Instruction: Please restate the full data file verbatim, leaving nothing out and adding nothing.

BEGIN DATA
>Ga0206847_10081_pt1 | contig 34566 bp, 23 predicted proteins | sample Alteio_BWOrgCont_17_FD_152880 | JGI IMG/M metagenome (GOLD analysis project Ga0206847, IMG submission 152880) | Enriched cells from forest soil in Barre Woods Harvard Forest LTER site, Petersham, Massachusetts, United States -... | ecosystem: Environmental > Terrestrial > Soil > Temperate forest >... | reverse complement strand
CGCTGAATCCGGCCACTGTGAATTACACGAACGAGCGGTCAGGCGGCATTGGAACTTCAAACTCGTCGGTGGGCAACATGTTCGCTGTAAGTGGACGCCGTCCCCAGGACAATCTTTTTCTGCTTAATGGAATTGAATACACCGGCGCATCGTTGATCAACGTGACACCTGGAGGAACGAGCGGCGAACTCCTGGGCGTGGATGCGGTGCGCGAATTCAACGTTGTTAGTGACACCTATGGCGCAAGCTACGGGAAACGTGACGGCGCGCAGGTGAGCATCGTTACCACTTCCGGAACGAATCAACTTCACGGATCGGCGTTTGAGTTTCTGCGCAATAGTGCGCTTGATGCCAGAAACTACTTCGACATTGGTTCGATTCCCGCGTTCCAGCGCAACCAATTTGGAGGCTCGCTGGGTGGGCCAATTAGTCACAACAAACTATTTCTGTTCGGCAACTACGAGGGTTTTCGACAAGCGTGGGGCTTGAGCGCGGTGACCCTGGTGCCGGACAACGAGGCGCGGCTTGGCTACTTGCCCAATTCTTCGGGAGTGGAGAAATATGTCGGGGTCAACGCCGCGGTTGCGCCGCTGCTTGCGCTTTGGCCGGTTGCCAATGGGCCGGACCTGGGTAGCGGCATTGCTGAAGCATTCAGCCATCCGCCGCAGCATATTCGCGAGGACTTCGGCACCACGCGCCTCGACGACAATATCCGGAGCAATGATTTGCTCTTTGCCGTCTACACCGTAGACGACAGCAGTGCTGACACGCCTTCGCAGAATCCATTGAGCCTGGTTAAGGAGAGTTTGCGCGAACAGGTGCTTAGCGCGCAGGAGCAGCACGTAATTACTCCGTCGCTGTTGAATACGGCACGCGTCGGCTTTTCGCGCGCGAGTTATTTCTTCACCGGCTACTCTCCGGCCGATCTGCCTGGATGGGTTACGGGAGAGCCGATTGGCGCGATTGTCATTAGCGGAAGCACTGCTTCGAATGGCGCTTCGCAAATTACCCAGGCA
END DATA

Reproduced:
>Ga0206847_10081_pt1 | contig 34566 bp, 23 predicted proteins | sample Alteio_BWOrgCont_17_FD_152880 | JGI IMG/M metagenome (GOLD analysis project Ga0206847, IMG submission 152880) | Enriched cells from forest soil in Barre Woods Harvard Forest LTER site, Petersham, Massachusetts, United States -... | ecosystem: Environmental > Terrestrial > Soil > Temperate forest >... | reverse complement strand
CGCTGAATCCGGCCACTGTGAATTACACGAACGAGCGGTCAGGCGGCATTGGAACTTCAAACTCGTCGGTGGGCAACATGTTCGCTGTAAGTGGACGCCGTCCCCAGGACAATCTTTTTCTGCTTAATGGAATTGAATACACCGGCGCATCGTTGATCAACGTGACACCTGGAGGAACGAGCGGCGAACTCCTGGGCGTGGATGCGGTGCGCGAATTCAACGTTGTTAGTGACACCTATGGCGCAAGCTACGGGAAACGTGACGGCGCGCAGGTGAGCATCGTTACCACTTCCGGAACGAATCAACTTCACGGATCGGCGTTTGAGTTTCTGCGCAATAGTGCGCTTGATGCCAGAAACTACTTCGACATTGGTTCGATTCCCGCGTTCCAGCGCAACCAATTTGGAGGCTCGCTGGGTGGGCCAATTAGTCACAACAAACTATTTCTGTTCGGCAACTACGAGGGTTTTCGACAAGCGTGGGGCTTGAGCGCGGTGACCCTGGTGCCGGACAACGAGGCGCGGCTTGGCTACTTGCCCAATTCTTCGGGAGTGGAGAAATATGTCGGGGTCAACGCCGCGGTTGCGCCGCTGCTTGCGCTTTGGCCGGTTGCCAATGGGCCGGACCTGGGTAGCGGCATTGCTGAAGCATTCAGCCATCCGCCGCAGCATATTCGCGAGGACTTCGGCACCACGCGCCTCGACGACAATATCCGGAGCAATGATTTGCTCTTTGCCGTCTACACCGTAGACGACAGCAGTGCTGACACGCCTTCGCAGAATCCATTGAGCCTGGTTAAGGAGAGTTTGCGCGAACAGGTGCTTAGCGCGCAGGAGCAGCACGTAATTACTCCGTCGCTGTTGAATACGGCACGCGTCGGCTTTTCGCGCGCGAGTTATTTCTTCACCGGCTACTCTCCGGCCGATCTGCCTGGATGGGTTACGGGAGAGCCGATTGGCGCGATTGTCATTAGCGGAAGCACTGCTTCGAATGGCGCTTCGCAAATTACCCAGGCA